How to Get Rid of Ants in Your Dishwasher – A Thorough Guide

Updated on by Jared Belson | Please note that there may be affiliate links on this page.

There is really nothing worse than going to unload your dishwasher, thinking you have clean, pristine dishes, and finding ants crawling all over the dishes, creeping inside the mugs, and sliding down the silverware.

Spotting ants like that anywhere in your kitchen leads you down a slippery slope, thinking there is an entire colony of little black creatures invading your kitchen.

Because you think of a dishwasher as a place where things get clean, finding ants crawling through your dishwasher is especially heinous.

Do not despair, though. There are many ways to get rid of ants that will keep your sanity and clean dishes intact.

Why Do Ants Go into Your Dishwasher?

Ants climb into your dishwasher for the same reason they go anywhere: to find food. The tiny particles of food left on the plates before you run the dishwasher cycle are very appealing to ants.

Since most food in your cupboards and pantry is sealed, the ants are drawn to the crumbs and scraps left behind on the plates or anywhere they can find them. And let’s face it – you don’t always run your dishwasher every day, so that gives ants time to find a snack.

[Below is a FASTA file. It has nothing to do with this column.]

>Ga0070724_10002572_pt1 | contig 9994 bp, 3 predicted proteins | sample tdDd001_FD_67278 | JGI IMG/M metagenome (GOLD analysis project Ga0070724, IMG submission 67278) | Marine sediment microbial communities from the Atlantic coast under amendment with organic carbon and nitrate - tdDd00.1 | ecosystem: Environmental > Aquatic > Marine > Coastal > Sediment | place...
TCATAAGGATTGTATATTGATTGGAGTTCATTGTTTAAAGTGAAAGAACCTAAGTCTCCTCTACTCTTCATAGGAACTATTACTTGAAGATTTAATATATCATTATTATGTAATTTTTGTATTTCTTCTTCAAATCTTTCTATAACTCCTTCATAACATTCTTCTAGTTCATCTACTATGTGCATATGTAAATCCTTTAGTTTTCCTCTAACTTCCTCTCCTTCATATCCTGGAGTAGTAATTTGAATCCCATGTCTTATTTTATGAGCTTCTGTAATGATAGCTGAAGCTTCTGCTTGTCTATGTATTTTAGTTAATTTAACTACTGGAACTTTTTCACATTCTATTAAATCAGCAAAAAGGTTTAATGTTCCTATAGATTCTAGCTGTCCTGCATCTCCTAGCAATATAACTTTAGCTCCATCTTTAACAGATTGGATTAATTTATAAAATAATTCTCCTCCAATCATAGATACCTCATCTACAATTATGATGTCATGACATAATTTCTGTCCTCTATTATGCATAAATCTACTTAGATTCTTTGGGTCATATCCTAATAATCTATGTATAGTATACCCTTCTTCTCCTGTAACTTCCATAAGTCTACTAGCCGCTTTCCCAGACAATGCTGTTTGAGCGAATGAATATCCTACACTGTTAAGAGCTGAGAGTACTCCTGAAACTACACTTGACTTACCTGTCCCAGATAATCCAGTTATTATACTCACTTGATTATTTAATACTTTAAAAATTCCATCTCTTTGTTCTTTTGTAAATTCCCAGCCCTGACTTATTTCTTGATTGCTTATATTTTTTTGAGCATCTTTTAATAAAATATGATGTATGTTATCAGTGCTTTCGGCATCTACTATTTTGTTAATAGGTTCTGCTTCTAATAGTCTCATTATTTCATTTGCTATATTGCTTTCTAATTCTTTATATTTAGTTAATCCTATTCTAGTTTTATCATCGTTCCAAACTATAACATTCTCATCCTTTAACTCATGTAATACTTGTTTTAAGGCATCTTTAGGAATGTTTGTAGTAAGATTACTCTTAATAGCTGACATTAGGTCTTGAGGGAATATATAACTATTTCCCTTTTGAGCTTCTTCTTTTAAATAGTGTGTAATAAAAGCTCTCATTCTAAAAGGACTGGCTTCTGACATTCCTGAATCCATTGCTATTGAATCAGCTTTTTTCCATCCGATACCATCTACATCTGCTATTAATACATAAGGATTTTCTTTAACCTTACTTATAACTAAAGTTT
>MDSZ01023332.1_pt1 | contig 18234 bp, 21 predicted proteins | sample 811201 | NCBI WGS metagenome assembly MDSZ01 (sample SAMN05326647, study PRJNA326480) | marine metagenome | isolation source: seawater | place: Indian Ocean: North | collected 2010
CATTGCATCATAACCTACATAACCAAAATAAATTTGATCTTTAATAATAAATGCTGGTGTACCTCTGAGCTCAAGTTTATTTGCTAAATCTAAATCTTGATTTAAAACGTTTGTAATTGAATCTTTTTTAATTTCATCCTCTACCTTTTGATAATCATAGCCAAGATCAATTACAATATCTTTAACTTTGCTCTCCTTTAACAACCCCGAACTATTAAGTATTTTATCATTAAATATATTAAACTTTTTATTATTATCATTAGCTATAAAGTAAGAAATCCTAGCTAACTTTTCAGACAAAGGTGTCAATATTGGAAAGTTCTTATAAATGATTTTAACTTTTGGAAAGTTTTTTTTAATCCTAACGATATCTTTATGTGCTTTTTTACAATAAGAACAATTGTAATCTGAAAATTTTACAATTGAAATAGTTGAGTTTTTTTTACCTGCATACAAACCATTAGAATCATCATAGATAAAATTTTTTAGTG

The second reason ants infiltrate your dishwasher has to do with water. Just like all animals, ants need water, which is found plentifully in your dishwasher system. If ants are in your kitchen to start with, they will not find water in cupboards or the pantry, but the dishwasher is the perfect place for them to quench their thirst.

Determine How They are Getting in

There are many ways ants can get into your dishwasher, and discerning the way they got in is extremely important so that you can solve the problem.

  • Plumbing holes: When the hoses are attached to your dishwasher and run to the sink, there is a chance that the sealings are not entirely tight.
  • Through the back: Ants can crawl in through the back behind the dishwasher, coming from the rear wall of the house, and easily come in through the outside.
  • Tiny hole or crack: Any tiny hole or crack can offer an entrance to these tiny ants looking for food.
  • Side vents: With the heat of the water in the dishwasher, the dishwashing system needs to vent, and these side vents can offer a way in for the ants.
  • Someone leaves it open: This is not too far-fetched in most households that someone would leave the dishwasher open and give the ants easy access to their dinner!

Shore Up the Holes

After identifying how the ants got in to start with, make sure to eliminate the problem by shoring up the holes where they originally gained access. With some examination, you should be able to determine the entrance the ants used, and with a little caulk and muscle action, you can eliminate the cracks and holes. Make sure you give the caulk time to dry before running the dishwasher again.